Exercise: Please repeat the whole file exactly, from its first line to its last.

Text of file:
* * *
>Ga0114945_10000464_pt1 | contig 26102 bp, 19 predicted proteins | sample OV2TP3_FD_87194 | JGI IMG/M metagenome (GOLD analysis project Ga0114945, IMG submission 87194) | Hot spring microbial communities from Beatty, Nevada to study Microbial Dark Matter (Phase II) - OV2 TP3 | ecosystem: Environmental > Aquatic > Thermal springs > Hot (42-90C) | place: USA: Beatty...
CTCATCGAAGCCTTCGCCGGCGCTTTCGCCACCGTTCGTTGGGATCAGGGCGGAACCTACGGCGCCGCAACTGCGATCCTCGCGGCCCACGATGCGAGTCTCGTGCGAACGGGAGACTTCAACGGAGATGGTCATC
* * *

>Ga0114945_10000464_pt1 | contig 26102 bp, 19 predicted proteins | sample OV2TP3_FD_87194 | JGI IMG/M metagenome (GOLD analysis project Ga0114945, IMG submission 87194) | Hot spring microbial communities from Beatty, Nevada to study Microbial Dark Matter (Phase II) - OV2 TP3 | ecosystem: Environmental > Aquatic > Thermal springs > Hot (42-90C) | place: USA: Beatty...
CTCATCGAAGCCTTCGCCGGCGCTTTCGCCACCGTTCGTTGGGATCAGGGCGGAACCTACGGCGCCGCAACTGCGATCCTCGCGGCCCACGATGCGAGTCTCGTGCGAACGGGAGACTTCAACGGAGATGGTCATC